Tornadoes hit northern Texas town Matador, killing 3 people and causing widespread damage…
A line of severe storms produced multiple tornadoes Wednesday evening on the Rolling Plains in Texas, killing at least three people and causing significant damage around the northern town of Matador.
The Lubbock Avalanche-Journal reported that the storms also produced softball-size hail and wind gusts topping 100 mph (161 kph) in other communities including Jayton, which also was under a tornado warning as the line moved southeast Wednesday night, according to the National Weather Service in Lubbock.
Matador Mayor Pat Smith said at least three people had been killed, that others may be injured and that there was “a whole lot of damage,” The New York Times reported.
There were widespread power outages across the Rolling Plains, including more than 700 customers without power in the Jayton area, according to South Plains Electric Cooperative.
The worst damage appeared to be in Matador — a town of about 570 people 70 miles (112 kilometers) northeast of Lubbock in Motley County.
Wednesday’s tornado outbreak came six days after a tornado left three people dead and more than 100 injured in Perryton in the northern Texas Panhandle.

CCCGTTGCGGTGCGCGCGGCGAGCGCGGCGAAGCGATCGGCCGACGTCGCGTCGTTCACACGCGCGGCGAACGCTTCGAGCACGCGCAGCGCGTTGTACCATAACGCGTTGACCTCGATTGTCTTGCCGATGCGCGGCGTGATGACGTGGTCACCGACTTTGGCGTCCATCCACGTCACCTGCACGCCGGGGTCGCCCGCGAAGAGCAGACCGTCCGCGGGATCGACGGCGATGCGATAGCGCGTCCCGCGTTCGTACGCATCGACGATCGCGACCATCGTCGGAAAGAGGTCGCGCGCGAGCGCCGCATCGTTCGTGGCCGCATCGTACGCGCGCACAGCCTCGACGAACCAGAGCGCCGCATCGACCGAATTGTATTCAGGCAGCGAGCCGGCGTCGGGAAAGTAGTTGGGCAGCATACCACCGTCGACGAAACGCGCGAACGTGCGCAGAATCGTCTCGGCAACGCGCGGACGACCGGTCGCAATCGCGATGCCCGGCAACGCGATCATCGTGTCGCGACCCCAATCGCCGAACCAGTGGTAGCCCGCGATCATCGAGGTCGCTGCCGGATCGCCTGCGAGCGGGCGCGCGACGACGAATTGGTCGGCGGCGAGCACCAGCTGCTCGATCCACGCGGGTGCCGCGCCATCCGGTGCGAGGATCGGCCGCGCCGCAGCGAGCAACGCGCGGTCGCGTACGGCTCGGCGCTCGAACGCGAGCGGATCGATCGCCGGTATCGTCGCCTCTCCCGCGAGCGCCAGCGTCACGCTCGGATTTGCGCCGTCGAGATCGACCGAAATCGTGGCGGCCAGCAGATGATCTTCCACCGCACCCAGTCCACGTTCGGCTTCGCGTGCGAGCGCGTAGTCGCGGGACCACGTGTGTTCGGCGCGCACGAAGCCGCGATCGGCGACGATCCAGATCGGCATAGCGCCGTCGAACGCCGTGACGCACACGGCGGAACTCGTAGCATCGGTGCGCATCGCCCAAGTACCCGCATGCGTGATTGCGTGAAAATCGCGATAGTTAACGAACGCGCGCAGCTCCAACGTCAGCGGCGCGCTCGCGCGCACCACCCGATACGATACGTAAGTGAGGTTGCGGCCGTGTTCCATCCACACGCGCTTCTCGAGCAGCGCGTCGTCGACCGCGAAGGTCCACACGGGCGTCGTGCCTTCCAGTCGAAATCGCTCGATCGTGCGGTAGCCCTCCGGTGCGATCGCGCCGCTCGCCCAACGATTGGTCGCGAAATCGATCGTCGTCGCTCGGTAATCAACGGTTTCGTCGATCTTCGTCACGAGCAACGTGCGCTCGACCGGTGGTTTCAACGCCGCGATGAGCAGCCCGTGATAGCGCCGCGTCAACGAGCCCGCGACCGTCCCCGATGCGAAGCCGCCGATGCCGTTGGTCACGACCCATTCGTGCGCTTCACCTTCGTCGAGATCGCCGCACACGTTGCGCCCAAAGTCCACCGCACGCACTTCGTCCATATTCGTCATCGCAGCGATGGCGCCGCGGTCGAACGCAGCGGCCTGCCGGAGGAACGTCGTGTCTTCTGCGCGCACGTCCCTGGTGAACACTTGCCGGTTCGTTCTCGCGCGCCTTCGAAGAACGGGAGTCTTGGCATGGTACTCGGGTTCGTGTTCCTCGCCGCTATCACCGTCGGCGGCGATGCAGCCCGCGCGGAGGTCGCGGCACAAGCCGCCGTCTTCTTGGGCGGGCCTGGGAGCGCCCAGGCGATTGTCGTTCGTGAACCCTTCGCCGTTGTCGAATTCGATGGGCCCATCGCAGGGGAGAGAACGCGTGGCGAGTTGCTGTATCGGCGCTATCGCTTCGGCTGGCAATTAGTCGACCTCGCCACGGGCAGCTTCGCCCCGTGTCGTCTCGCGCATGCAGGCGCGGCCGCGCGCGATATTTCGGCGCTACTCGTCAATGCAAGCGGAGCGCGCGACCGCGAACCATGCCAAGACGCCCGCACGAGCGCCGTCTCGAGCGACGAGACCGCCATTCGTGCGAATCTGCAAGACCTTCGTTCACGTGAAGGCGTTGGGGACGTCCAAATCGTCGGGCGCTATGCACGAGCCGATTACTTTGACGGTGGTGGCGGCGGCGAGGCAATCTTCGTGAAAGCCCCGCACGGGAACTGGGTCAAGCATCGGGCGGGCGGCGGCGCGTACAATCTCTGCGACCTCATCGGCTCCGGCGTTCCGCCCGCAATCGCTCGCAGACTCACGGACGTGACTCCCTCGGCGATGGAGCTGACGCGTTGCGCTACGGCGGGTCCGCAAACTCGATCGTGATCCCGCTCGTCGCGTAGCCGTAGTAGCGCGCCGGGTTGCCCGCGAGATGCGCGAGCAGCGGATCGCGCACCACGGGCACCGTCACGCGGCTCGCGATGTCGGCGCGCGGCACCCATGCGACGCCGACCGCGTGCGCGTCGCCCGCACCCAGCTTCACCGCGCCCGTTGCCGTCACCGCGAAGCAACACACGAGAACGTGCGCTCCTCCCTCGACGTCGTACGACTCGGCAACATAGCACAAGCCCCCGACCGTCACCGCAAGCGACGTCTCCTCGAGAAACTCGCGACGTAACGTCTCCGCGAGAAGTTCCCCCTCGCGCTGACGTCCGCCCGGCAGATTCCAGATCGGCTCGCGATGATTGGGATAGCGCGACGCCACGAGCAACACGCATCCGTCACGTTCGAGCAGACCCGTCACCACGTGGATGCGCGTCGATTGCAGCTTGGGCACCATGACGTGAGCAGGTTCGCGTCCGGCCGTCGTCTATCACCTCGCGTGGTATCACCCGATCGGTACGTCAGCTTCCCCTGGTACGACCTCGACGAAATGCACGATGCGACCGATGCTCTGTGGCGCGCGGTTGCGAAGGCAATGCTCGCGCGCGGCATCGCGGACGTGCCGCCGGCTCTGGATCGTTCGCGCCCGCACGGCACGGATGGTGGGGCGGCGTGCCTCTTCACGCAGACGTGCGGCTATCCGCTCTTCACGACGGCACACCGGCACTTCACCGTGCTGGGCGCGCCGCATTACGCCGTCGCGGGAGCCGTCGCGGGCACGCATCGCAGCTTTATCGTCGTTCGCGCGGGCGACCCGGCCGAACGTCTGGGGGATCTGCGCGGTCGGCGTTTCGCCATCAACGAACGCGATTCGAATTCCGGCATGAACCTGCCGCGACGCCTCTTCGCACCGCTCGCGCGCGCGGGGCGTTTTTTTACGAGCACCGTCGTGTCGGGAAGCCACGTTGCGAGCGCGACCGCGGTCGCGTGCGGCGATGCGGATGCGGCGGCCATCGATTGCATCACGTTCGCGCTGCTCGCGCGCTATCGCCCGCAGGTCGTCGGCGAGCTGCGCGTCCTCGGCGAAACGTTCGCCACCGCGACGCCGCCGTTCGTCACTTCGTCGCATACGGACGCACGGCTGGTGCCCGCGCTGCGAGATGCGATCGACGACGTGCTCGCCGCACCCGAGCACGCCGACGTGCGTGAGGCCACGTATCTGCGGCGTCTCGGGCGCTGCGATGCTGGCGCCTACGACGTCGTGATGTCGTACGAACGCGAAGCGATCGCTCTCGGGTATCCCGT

The National Weather Service in Lubbock reported just after 8 p.m. Wednesday that law enforcement confirmed a tornado located just north of Matador.
Shortly after 9:30 p.m., William Iwasko, a senior forecaster with the National Weather Service in Lubbock, said there had been three confirmed tornadoes in the line of storms, but it appeared the one in Matador was the only that caused significant damage.
Reports from storm chasers and meteorologists on social media showed considerable damage around Matador, with damaged homes, utility lines, trees and infrastructure.
Lubbock Fire Rescue confirmed to the Avalanche-Journal that it was sending a crew to assist with the damage and recovery.
“I gave the order for Heavy Rescue 1 to respond to the town of Matador to assist in freeing trapped residents from collapsed structures,” LFR Chief Shaun Fogerson said.
University Medical Center in Lubbock confirmed it was sending its AMBUS mobile medical unit to Matador.
A new tornado warning was issued for Dickens and King counties through 10 p.m. as the line of storms continued traveling southeast, according to statement from the weather service on Twitter. [AP]
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